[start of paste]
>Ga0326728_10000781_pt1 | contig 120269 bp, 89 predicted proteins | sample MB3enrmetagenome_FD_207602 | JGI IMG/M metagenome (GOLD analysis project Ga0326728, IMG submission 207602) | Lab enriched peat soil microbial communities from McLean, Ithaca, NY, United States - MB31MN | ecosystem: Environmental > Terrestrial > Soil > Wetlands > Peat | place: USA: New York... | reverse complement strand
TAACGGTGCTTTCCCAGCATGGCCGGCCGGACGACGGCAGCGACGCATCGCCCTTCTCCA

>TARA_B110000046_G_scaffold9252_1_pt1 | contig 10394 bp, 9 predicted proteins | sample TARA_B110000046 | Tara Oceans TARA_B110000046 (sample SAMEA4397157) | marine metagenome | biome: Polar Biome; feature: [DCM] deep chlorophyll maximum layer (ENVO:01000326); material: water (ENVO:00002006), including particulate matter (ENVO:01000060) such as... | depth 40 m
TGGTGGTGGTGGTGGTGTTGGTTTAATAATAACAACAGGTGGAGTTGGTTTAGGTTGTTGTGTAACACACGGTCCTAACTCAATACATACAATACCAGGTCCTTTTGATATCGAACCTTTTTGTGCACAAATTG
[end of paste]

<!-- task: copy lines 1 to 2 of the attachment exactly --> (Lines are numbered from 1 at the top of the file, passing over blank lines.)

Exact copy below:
>Ga0326728_10000781_pt1 | contig 120269 bp, 89 predicted proteins | sample MB3enrmetagenome_FD_207602 | JGI IMG/M metagenome (GOLD analysis project Ga0326728, IMG submission 207602) | Lab enriched peat soil microbial communities from McLean, Ithaca, NY, United States - MB31MN | ecosystem: Environmental > Terrestrial > Soil > Wetlands > Peat | place: USA: New York... | reverse complement strand
TAACGGTGCTTTCCCAGCATGGCCGGCCGGACGACGGCAGCGACGCATCGCCCTTCTCCA